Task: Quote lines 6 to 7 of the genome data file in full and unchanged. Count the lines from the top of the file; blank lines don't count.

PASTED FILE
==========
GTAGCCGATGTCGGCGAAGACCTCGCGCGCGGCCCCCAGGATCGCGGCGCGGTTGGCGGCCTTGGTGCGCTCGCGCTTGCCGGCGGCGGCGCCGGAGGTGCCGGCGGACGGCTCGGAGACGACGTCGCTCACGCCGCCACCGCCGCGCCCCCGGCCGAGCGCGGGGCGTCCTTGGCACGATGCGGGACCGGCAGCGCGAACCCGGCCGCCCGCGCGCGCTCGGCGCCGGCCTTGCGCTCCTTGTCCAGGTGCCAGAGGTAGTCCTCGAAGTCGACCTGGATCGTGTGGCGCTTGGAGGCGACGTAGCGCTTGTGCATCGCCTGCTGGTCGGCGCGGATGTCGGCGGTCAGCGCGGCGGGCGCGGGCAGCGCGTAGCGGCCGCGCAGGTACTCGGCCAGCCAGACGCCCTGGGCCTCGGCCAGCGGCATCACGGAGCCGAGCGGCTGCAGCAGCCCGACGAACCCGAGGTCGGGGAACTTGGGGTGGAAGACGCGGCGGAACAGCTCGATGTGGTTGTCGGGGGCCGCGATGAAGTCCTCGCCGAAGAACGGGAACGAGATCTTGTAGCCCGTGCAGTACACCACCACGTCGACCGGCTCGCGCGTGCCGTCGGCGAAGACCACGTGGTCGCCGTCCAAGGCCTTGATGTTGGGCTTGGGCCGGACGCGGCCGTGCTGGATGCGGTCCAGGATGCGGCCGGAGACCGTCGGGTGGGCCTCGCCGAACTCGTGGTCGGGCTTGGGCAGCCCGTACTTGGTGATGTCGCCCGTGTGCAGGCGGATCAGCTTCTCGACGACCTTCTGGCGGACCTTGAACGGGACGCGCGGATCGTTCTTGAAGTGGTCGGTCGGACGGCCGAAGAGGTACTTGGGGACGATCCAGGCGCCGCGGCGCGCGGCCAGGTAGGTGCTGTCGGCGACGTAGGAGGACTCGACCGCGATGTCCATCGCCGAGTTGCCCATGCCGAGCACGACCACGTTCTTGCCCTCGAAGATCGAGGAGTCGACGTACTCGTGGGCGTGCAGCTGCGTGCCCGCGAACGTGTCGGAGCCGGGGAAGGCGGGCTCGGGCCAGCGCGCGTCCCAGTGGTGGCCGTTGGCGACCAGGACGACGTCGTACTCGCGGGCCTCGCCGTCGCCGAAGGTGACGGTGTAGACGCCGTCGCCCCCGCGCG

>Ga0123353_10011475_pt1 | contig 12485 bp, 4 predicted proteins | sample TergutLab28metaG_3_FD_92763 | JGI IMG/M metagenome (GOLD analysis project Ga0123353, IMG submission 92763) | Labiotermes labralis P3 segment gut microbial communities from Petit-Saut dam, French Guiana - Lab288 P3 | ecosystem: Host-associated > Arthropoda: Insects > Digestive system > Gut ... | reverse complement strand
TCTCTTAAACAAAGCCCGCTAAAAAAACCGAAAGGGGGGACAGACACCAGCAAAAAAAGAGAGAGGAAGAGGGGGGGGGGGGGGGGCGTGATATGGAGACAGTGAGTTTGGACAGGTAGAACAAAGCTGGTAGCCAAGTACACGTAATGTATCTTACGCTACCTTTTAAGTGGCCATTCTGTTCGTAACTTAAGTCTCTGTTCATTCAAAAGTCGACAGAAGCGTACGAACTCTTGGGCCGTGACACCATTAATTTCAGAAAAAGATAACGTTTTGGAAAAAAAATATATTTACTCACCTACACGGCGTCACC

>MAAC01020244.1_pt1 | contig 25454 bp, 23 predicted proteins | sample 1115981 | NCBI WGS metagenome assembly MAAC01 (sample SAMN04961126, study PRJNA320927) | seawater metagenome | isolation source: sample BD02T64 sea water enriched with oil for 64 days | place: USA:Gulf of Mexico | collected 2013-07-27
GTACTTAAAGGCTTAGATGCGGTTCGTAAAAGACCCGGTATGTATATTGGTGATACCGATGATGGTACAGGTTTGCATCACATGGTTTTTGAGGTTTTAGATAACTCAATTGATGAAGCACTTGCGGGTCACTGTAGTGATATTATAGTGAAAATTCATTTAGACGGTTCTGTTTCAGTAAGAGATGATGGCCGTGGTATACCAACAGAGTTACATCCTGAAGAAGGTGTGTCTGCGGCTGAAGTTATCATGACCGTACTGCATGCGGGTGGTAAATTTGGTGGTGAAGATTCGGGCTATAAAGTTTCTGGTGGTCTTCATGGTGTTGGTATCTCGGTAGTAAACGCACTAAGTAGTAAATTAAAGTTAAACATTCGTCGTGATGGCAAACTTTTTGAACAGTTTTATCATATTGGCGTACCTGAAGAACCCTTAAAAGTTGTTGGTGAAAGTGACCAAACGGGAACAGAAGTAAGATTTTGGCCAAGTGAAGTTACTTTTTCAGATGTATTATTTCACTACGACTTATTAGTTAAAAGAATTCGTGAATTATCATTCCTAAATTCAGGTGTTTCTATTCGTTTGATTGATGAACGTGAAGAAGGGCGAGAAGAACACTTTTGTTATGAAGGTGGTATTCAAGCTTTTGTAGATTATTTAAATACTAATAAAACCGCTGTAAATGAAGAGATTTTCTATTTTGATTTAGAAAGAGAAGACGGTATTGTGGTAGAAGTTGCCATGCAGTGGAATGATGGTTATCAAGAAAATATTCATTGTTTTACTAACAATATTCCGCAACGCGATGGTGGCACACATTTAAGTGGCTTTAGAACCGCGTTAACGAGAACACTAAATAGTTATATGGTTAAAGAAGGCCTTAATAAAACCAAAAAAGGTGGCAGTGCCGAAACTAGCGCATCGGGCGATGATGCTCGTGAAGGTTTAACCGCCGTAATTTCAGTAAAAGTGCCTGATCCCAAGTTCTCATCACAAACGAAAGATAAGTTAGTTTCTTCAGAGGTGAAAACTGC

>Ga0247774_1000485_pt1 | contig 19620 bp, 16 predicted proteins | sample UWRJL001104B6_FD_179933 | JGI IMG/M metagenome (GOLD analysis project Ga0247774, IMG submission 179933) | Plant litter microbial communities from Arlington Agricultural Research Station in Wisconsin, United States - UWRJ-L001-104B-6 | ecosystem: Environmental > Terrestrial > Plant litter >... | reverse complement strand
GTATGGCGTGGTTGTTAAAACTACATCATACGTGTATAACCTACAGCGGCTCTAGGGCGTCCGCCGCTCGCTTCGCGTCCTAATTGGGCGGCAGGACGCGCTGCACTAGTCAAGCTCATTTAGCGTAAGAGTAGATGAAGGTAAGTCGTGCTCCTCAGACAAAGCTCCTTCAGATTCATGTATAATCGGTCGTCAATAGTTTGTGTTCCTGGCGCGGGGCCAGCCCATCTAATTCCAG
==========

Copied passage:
>Ga0247774_1000485_pt1 | contig 19620 bp, 16 predicted proteins | sample UWRJL001104B6_FD_179933 | JGI IMG/M metagenome (GOLD analysis project Ga0247774, IMG submission 179933) | Plant litter microbial communities from Arlington Agricultural Research Station in Wisconsin, United States - UWRJ-L001-104B-6 | ecosystem: Environmental > Terrestrial > Plant litter >... | reverse complement strand
GTATGGCGTGGTTGTTAAAACTACATCATACGTGTATAACCTACAGCGGCTCTAGGGCGTCCGCCGCTCGCTTCGCGTCCTAATTGGGCGGCAGGACGCGCTGCACTAGTCAAGCTCATTTAGCGTAAGAGTAGATGAAGGTAAGTCGTGCTCCTCAGACAAAGCTCCTTCAGATTCATGTATAATCGGTCGTCAATAGTTTGTGTTCCTGGCGCGGGGCCAGCCCATCTAATTCCAG